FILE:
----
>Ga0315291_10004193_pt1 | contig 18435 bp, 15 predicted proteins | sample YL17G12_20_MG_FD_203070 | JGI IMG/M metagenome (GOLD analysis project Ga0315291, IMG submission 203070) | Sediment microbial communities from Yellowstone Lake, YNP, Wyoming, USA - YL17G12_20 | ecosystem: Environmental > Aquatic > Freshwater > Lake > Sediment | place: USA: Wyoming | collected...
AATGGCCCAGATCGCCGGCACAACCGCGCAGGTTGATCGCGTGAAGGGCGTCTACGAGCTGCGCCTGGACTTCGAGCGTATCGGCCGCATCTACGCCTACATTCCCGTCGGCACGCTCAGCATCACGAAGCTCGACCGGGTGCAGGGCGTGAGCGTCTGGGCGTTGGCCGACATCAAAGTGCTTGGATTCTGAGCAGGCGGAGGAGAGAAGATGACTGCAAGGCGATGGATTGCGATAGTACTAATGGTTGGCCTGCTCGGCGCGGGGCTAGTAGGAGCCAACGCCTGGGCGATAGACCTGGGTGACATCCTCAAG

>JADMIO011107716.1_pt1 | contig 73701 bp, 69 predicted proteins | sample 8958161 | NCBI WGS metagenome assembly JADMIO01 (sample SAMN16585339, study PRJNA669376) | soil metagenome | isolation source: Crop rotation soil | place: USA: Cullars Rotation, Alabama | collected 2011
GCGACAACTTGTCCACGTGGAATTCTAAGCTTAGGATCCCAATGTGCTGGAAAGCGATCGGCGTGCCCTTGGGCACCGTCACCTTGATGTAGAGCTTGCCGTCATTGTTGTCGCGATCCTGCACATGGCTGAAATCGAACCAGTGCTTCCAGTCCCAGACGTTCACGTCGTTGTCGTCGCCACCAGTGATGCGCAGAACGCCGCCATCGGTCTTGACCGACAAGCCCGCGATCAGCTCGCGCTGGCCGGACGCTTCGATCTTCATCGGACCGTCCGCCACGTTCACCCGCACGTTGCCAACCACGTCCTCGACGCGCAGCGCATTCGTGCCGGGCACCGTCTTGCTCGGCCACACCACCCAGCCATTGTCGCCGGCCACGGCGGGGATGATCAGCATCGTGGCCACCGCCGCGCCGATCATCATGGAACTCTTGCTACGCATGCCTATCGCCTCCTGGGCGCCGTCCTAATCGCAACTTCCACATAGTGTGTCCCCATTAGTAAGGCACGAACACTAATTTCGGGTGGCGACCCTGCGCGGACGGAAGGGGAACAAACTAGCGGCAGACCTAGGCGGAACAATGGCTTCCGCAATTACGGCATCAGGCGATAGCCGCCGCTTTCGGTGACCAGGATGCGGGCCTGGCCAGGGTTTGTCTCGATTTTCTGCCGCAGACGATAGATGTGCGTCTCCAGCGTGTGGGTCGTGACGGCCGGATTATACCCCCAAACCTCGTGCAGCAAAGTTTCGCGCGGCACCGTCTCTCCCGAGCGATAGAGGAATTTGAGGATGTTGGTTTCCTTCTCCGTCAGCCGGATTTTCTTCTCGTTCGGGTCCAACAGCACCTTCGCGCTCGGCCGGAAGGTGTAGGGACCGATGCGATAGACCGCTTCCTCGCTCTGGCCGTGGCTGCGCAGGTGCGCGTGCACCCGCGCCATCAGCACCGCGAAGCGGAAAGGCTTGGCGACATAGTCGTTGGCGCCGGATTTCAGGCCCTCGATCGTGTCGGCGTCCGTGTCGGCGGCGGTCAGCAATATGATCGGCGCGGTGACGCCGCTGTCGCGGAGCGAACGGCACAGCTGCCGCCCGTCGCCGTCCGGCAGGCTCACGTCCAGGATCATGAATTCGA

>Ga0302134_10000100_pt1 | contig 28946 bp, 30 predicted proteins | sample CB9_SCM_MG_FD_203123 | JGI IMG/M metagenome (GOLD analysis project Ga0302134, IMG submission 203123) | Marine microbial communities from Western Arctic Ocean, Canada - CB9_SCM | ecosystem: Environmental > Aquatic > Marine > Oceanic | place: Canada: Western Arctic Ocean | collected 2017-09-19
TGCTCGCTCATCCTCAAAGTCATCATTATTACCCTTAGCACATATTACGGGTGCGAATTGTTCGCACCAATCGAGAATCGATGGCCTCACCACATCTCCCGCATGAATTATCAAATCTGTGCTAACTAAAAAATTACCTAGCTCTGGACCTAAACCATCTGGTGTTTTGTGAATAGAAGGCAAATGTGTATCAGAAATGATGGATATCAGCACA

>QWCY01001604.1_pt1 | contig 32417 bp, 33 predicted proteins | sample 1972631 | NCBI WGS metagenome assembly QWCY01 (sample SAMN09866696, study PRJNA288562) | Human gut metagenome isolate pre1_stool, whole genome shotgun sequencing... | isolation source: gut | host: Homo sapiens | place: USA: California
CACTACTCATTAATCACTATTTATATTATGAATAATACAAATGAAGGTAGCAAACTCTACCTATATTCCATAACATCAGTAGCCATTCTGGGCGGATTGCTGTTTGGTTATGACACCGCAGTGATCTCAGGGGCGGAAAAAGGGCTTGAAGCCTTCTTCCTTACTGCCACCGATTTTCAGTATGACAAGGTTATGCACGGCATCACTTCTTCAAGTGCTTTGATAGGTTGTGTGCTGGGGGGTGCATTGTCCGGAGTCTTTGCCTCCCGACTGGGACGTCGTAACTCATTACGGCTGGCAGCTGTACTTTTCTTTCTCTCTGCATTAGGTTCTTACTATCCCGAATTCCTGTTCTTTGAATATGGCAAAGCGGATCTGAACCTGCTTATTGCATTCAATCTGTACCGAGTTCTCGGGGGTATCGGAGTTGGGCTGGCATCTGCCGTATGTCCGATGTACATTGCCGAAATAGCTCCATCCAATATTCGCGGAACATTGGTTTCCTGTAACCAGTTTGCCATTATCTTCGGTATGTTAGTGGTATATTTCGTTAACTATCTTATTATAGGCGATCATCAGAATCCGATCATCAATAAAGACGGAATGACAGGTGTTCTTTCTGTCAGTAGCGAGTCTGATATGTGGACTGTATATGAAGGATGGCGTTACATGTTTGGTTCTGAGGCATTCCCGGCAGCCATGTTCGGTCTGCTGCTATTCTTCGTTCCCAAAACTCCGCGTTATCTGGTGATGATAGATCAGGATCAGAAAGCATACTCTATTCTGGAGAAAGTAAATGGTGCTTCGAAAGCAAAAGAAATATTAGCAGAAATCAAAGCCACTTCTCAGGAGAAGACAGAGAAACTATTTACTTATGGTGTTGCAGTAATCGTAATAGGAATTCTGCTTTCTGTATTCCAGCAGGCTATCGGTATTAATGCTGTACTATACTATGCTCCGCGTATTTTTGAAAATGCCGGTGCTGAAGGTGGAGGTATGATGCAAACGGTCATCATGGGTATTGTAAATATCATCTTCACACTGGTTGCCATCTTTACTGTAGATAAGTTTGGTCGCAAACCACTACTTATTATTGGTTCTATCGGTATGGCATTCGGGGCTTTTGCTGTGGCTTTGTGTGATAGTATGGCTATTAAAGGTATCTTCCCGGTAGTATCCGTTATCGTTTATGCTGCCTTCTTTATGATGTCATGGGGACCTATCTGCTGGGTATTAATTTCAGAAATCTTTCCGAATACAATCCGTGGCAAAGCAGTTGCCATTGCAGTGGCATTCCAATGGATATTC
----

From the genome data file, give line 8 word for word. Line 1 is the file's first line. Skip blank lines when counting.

CACTACTCATTAATCACTATTTATATTATGAATAATACAAATGAAGGTAGCAAACTCTACCTATATTCCATAACATCAGTAGCCATTCTGGGCGGATTGCTGTTTGGTTATGACACCGCAGTGATCTCAGGGGCGGAAAAAGGGCTTGAAGCCTTCTTCCTTACTGCCACCGATTTTCAGTATGACAAGGTTATGCACGGCATCACTTCTTCAAGTGCTTTGATAGGTTGTGTGCTGGGGGGTGCATTGTCCGGAGTCTTTGCCTCCCGACTGGGACGTCGTAACTCATTACGGCTGGCAGCTGTACTTTTCTTTCTCTCTGCATTAGGTTCTTACTATCCCGAATTCCTGTTCTTTGAATATGGCAAAGCGGATCTGAACCTGCTTATTGCATTCAATCTGTACCGAGTTCTCGGGGGTATCGGAGTTGGGCTGGCATCTGCCGTATGTCCGATGTACATTGCCGAAATAGCTCCATCCAATATTCGCGGAACATTGGTTTCCTGTAACCAGTTTGCCATTATCTTCGGTATGTTAGTGGTATATTTCGTTAACTATCTTATTATAGGCGATCATCAGAATCCGATCATCAATAAAGACGGAATGACAGGTGTTCTTTCTGTCAGTAGCGAGTCTGATATGTGGACTGTATATGAAGGATGGCGTTACATGTTTGGTTCTGAGGCATTCCCGGCAGCCATGTTCGGTCTGCTGCTATTCTTCGTTCCCAAAACTCCGCGTTATCTGGTGATGATAGATCAGGATCAGAAAGCATACTCTATTCTGGAGAAAGTAAATGGTGCTTCGAAAGCAAAAGAAATATTAGCAGAAATCAAAGCCACTTCTCAGGAGAAGACAGAGAAACTATTTACTTATGGTGTTGCAGTAATCGTAATAGGAATTCTGCTTTCTGTATTCCAGCAGGCTATCGGTATTAATGCTGTACTATACTATGCTCCGCGTATTTTTGAAAATGCCGGTGCTGAAGGTGGAGGTATGATGCAAACGGTCATCATGGGTATTGTAAATATCATCTTCACACTGGTTGCCATCTTTACTGTAGATAAGTTTGGTCGCAAACCACTACTTATTATTGGTTCTATCGGTATGGCATTCGGGGCTTTTGCTGTGGCTTTGTGTGATAGTATGGCTATTAAAGGTATCTTCCCGGTAGTATCCGTTATCGTTTATGCTGCCTTCTTTATGATGTCATGGGGACCTATCTGCTGGGTATTAATTTCAGAAATCTTTCCGAATACAATCCGTGGCAAAGCAGTTGCCATTGCAGTGGCATTCCAATGGATATTC